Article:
Archaeology and the State

Part of: Society for American Archaeology 80th Annual Meeting, San Francisco, CA (2015)

The relationship between archaeologists and the State is subject to significant debate. Depictions range from Trigger's colonialist, nationalist and imperialist to the utilitarian conceptions of State responsibility for the past as present in the day-to-day of cultural resource management, if one could even consider these as opposite ends of a spectrum at all. This session seeks to collate contemporary conceptions of archaeology's connection to and representation within wider State objectives and structures. Does archaeology persist as a tool for the formation and maintenance of nationalist and capitalist narratives or does it serve to resist, even overcome, State mechanisms of control? The potential answers to this question are diverse, nuanced and critically engage with the some of the fundamental elements of archaeological identity. Examples from different jurisdictions, from the past and the present, contextualize the ongoing exchanges between archaeologists and the State as reflective of wider social movements and philosophical horizons. Archaeology's very inclusion within and/or resistance to State structures emphasizes the broader political arenas to which the products of archaeology are applied. Ultimately this session seeks a heightened awareness of archaeology's position within the dynamics of governance to better grasp the broader implications of archaeological practice.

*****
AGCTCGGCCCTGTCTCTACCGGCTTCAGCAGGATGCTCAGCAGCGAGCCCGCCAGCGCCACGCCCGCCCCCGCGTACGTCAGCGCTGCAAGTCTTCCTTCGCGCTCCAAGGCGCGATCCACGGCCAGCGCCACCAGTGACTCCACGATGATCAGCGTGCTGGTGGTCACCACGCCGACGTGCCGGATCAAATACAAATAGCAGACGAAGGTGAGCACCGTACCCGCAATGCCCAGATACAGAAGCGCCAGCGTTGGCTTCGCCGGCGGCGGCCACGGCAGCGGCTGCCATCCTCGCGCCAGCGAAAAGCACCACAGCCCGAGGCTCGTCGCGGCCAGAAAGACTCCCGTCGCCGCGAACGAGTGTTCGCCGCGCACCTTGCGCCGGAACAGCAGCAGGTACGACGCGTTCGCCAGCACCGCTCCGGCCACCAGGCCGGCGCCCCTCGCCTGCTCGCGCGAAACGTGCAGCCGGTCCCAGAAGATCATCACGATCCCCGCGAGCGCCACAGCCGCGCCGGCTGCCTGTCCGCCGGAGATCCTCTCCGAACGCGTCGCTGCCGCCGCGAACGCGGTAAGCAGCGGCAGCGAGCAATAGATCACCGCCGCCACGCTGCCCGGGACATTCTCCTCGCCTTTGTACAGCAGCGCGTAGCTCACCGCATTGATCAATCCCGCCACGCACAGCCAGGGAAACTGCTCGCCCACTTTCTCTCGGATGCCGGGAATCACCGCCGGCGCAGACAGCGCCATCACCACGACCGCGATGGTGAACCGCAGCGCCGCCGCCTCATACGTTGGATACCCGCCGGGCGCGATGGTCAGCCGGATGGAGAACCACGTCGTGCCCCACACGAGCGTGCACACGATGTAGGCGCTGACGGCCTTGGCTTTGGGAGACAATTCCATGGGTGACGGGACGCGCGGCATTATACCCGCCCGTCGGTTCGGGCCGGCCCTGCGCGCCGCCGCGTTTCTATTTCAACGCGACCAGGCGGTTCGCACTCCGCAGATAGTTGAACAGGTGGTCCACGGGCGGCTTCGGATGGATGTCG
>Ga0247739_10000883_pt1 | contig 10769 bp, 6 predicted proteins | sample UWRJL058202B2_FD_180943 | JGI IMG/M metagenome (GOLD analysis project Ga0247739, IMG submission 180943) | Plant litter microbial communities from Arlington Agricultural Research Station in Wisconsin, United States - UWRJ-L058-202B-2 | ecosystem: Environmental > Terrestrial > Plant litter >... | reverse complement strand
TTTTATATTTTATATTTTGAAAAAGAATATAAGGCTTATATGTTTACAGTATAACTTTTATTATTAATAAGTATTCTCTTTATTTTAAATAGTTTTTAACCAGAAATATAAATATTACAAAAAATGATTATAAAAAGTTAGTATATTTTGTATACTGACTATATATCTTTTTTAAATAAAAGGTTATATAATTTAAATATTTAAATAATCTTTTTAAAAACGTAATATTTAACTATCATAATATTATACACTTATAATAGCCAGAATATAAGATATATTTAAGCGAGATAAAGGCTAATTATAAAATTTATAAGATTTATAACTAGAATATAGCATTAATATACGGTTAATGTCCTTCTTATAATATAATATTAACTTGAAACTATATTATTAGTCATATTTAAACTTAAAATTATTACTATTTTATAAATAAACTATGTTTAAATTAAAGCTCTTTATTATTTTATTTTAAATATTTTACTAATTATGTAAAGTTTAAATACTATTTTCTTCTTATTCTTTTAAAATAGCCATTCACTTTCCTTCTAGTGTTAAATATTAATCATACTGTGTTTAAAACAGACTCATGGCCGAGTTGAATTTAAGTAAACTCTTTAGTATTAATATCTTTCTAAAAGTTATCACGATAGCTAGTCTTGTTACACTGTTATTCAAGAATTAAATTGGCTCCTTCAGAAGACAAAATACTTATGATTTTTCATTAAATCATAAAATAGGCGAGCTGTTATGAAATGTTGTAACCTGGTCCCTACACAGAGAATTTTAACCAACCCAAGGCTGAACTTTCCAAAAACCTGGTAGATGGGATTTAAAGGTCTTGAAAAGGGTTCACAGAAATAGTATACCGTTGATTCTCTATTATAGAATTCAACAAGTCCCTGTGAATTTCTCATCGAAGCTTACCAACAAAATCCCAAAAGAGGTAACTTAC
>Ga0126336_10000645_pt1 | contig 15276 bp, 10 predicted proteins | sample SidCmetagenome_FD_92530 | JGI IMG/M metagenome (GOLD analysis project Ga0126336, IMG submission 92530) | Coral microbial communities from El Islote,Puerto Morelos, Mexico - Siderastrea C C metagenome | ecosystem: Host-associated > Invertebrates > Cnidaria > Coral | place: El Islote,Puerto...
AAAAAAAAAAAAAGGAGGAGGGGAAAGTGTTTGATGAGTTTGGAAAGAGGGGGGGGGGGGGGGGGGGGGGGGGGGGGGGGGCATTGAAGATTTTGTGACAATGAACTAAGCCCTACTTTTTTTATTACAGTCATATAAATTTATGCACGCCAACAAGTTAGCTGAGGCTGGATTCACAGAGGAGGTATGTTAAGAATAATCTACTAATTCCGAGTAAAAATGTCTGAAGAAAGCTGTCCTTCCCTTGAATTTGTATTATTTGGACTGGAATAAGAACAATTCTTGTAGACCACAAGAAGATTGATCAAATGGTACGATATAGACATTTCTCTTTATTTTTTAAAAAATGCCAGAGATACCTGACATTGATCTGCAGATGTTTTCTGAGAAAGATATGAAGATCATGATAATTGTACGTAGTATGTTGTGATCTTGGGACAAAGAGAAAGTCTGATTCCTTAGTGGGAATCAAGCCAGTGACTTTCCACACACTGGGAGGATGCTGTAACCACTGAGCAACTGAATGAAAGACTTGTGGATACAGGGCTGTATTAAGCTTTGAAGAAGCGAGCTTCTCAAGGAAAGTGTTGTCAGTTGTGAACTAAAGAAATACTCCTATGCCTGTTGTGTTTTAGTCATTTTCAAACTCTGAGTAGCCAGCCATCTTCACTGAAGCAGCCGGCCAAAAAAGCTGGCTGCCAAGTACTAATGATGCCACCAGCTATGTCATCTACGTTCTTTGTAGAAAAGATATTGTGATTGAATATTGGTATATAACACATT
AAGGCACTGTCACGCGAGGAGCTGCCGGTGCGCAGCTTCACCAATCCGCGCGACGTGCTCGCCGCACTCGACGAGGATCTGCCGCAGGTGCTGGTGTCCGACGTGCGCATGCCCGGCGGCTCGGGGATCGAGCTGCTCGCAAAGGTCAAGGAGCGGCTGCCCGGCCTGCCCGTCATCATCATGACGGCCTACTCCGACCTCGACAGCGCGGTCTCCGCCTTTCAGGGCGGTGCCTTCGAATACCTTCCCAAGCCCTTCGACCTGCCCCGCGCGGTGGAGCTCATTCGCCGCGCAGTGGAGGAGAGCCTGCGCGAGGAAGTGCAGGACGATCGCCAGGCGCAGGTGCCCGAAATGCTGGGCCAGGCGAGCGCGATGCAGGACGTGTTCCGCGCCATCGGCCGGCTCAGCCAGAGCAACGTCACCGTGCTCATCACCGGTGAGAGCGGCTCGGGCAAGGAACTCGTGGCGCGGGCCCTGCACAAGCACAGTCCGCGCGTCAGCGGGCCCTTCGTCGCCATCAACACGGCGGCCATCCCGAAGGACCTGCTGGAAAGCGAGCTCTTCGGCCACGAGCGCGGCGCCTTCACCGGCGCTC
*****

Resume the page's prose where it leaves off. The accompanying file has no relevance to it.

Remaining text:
Resources Inside This Collection (Viewing 1-7 of 7)

  • Documents (7)

  • Archaeological Heritage as State Nuisance: Object Lessons From Accidental Burial Discoveries (2015)
    DOCUMENT Citation Only Neal Ferris.

    State control of archaeology has tended to originate from the agendas of archaeologists - altruistic, capitalistic, and entirely self-serving. This has framed practice as aiding and abetting State processes and societal differentials that play out over land and resource consumption. Despite this, a chronic phenomenon of this process is the need to resolve unmarked burial discoveries. These occurrences are typically achieved within vague regulatory frameworks, and often lack direct State...

  • Archaeology and Heritage in the United States (2015)
    DOCUMENT Citation Only William Graves. Sarah Herr.

    In this paper we consider how the State, through law and practice, affects United States archaeologists’ abilities to conduct innovative, humanistic research in the context of cultural resource management (CRM) and may become an impediment to inclusive heritage-management practices. CRM is, perhaps, best known for its accumulation of collections and data and its ability to answer middle-range-theory questions that remain broadly ecological in scope. Here, we consider how CRM can better...

  • In(di)visible Fulcra: Perception and Balance in Canadian Archaeological Governance (2015)
    DOCUMENT Citation Only Joshua Dent.